Is It Safe To Run When You’re Expecting?
With a normal, healthy pregnancy, exercising while expecting has many benefits for you and baby, including:
- Reduces back pain
- Eases constipation
- May decrease your risk of gestational diabetes, preeclampsia, and cesarean delivery
- Promotes healthy weight gain during pregnancy
- Improves your overall general fitness and strengthens your heart and blood vessels
- Helps you to lose the baby weight after your baby is born
If you frequent this blog, I’m guessing your go-to exercise is running, and luckily research suggests it’s OK to keep the habit through your pregnancy. Here’s some guidelines to keep in mind if you want to continue running:
Be Open with Your Doc
Not asking your doctor about running because you assume they’ll tell you not to is like putting your head in the sand. Anything you read online (even this!) or hear from friends is a start, but every pregnancy is different and your doctor knows what’s best for your pregnancy. From the start, bring up how important running is to you, and work together to ensure you can do it safely. The approach may change throughout each trimester so keep them up to date on your workouts and how they feel.
Pay Close Attention to Your Body
Your body is going through a multitude of changes, and most likely everything feels different then it did. Still, there are some key occurrences to note during and after your run that are signs you’re pushing too hard/doing too much:
- If you feel any pain in your ligaments and joints throughout or after your run
- Your run leaves you feeling drained instead of energized
- Your muscles feel much more sore than usual, you are shaky and weak, long after your run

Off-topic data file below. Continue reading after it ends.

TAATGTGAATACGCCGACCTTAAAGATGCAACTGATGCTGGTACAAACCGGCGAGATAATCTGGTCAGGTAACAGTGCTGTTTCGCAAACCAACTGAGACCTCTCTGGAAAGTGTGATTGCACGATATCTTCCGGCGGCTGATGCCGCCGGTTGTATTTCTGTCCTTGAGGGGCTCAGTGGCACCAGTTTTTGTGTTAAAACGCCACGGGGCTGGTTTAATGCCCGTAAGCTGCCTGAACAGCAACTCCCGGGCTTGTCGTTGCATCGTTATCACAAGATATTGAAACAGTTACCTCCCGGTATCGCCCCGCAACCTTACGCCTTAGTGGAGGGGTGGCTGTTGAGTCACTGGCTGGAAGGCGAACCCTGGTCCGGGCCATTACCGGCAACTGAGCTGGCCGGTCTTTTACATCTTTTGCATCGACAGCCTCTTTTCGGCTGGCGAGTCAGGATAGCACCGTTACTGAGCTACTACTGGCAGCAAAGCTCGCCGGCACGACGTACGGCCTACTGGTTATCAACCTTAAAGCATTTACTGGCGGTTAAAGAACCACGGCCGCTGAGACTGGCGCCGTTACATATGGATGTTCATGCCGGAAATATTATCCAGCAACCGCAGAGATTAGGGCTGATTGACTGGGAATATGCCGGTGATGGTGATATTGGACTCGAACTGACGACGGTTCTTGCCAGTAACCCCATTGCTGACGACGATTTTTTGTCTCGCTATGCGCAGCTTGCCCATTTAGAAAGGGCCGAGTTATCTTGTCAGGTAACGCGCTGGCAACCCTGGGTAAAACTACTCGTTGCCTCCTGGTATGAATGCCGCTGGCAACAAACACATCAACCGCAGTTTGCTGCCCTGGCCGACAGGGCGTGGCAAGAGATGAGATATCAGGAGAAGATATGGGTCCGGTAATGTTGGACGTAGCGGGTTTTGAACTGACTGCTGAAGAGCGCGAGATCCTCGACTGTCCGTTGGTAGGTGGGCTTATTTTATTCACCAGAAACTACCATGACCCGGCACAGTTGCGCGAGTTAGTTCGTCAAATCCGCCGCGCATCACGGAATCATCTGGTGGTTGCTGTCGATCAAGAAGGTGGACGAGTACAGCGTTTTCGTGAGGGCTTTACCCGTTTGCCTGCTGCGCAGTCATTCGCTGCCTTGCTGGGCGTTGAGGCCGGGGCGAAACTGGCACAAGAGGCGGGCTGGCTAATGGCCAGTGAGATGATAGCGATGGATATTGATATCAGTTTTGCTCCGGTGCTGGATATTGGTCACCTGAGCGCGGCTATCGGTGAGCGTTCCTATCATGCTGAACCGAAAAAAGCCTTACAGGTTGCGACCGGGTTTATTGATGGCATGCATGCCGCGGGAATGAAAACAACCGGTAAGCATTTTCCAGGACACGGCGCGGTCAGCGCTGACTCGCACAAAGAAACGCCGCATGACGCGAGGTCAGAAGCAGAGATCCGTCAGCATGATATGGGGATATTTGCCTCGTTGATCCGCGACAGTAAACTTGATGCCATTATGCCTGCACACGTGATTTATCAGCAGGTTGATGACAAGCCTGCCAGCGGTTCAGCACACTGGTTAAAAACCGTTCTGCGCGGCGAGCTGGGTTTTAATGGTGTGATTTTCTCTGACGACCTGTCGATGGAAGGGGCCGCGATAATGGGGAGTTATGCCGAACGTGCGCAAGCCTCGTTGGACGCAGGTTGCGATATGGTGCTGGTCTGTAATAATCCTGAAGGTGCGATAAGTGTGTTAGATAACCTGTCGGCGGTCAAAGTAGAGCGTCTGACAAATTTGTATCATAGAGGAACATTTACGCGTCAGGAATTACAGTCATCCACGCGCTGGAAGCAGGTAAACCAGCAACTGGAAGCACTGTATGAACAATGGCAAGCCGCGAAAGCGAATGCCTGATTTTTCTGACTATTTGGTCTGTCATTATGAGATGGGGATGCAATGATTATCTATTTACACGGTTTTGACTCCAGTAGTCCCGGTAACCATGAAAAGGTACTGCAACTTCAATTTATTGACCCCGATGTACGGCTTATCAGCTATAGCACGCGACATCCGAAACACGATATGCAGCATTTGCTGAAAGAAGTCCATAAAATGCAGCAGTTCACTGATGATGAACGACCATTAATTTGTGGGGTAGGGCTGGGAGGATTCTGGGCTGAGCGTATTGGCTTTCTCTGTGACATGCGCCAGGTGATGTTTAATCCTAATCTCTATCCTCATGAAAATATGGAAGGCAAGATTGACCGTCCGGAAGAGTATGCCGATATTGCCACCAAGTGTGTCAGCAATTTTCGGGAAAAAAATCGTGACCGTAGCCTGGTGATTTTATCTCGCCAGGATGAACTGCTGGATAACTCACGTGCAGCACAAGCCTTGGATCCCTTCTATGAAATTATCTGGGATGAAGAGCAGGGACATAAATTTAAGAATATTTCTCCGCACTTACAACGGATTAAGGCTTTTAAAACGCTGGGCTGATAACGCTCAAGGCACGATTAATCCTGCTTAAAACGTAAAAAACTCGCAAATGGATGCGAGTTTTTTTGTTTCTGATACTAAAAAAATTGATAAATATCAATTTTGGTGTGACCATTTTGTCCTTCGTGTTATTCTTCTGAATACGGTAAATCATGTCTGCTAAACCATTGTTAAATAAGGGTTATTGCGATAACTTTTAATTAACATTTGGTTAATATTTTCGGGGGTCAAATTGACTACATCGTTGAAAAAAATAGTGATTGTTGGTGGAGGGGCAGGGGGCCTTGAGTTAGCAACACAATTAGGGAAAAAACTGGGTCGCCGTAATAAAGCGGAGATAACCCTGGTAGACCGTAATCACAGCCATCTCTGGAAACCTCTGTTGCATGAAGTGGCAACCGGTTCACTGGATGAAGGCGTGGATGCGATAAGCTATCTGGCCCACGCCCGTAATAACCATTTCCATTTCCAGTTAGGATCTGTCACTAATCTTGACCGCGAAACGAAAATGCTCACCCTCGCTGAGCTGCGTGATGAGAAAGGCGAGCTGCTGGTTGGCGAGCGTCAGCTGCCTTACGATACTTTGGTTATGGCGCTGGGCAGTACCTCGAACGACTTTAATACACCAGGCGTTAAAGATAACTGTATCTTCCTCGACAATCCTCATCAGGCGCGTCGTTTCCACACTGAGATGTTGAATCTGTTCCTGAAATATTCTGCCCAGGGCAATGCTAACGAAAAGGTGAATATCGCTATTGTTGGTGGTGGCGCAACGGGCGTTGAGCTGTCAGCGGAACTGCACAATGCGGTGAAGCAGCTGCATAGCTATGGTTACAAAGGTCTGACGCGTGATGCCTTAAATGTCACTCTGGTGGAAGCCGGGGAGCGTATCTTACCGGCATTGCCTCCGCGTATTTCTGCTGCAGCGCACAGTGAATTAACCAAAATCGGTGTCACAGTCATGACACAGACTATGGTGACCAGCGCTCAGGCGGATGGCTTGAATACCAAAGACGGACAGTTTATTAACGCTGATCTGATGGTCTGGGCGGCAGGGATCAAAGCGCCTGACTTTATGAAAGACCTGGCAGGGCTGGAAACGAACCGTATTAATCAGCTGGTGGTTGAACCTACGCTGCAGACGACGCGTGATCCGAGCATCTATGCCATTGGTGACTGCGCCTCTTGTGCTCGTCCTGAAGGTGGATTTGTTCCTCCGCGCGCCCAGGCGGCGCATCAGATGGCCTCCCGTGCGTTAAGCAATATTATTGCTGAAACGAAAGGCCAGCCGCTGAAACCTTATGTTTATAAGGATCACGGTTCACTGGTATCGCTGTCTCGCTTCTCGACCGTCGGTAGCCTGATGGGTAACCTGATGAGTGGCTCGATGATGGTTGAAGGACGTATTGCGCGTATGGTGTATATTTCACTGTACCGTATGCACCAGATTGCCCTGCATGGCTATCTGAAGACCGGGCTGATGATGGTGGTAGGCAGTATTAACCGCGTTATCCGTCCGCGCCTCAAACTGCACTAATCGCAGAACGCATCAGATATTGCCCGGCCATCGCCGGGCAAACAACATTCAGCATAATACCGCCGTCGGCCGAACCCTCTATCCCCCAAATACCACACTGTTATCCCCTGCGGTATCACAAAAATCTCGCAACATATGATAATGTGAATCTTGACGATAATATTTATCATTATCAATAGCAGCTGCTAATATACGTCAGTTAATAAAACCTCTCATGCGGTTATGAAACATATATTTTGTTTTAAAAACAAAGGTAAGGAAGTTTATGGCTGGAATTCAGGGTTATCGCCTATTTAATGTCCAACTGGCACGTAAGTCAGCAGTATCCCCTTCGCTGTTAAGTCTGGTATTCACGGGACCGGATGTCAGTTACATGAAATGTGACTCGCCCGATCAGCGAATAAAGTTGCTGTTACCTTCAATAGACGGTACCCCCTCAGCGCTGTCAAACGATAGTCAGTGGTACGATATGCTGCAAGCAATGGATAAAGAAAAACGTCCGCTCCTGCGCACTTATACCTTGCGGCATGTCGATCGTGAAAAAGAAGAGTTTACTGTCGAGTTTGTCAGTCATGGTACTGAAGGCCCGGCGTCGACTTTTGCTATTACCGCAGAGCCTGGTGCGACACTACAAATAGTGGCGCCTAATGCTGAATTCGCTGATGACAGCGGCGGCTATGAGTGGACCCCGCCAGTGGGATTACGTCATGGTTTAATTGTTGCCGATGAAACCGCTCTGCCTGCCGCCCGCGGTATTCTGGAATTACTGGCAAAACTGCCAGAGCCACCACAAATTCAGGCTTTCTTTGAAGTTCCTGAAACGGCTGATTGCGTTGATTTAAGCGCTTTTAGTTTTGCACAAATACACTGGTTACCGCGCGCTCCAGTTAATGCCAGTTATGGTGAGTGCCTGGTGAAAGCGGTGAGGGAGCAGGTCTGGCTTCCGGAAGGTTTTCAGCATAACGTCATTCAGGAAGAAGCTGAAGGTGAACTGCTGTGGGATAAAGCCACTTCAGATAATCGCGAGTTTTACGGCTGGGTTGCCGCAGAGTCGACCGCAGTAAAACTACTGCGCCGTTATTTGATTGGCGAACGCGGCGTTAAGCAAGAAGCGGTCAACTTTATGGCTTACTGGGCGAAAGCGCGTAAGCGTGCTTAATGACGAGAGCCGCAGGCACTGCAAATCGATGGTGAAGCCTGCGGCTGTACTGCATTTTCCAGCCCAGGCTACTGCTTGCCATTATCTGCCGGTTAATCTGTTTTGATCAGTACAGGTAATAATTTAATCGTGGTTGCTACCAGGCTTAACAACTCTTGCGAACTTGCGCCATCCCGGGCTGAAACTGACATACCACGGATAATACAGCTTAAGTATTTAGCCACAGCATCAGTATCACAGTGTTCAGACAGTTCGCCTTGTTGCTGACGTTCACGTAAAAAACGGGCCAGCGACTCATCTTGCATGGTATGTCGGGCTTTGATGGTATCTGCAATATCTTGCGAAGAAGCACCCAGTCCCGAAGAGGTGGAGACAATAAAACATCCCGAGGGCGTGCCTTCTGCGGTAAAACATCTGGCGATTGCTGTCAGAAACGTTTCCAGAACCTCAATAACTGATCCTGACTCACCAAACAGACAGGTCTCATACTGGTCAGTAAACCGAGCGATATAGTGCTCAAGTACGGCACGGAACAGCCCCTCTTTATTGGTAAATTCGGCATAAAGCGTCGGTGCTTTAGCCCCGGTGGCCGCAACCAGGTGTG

- You feel dizzy/faint or have a headache while running – Stop!
- You experience any chest pain, vaginal leaking or bleeding – Stop!
- Feel signs of contractions – Stop!
- Any swelling or pain in the calf – Stop!
When you’re running for one, you have the luxury of assuming aches and pains are normal and waiting for them to either go away or talk to pro. Now is not that time. You are the only one who can feel it the moment something isn’t exactly right; be your biggest advocate and err on the side of (over) caution.
For more details on how to know when you should cut a run short, visit this post on Babycenter.com
Dial it Back
Throughout your pregnancy you’ll naturally slow your pace as your body adjusts to carrying a baby, still, be conscious about how much you push it. This is not the time for PR’s, speed-work or any kind of high intensity interval training.
Be especially careful of the heat and humidity, particularly in the first trimester. Your body isn’t as good at keeping your temperature regulated as it was before. Wear loose clothing, drink plenty of water before and during your run, and move it to the treadmill if it’s hot and humid outside.
While it’s always important to strength train, you definitely want to incorporate this aspect of exercise to your prenatal routine. Your body is shifting and there will be muscle imbalances that weren’t there before, but keeping your muscles strong will not only help you from injuring yourself during your pregnancy, but make it easier to bounce back after you deliver.
Core strength is important for your pelvic floor health and can help prevent back pain associated with a growing belly. Crunches – and during the later months, exercises on your back – may be out, but there are plenty of safe exercises you can do to keep your core muscles intact. Click here for some ideas!
As with any exercise program and anything related to pregnancy, check with your practitioner first and foremost. Running can be a great way to keep your body healthy and your mind balanced during this exciting and oh so confusing time!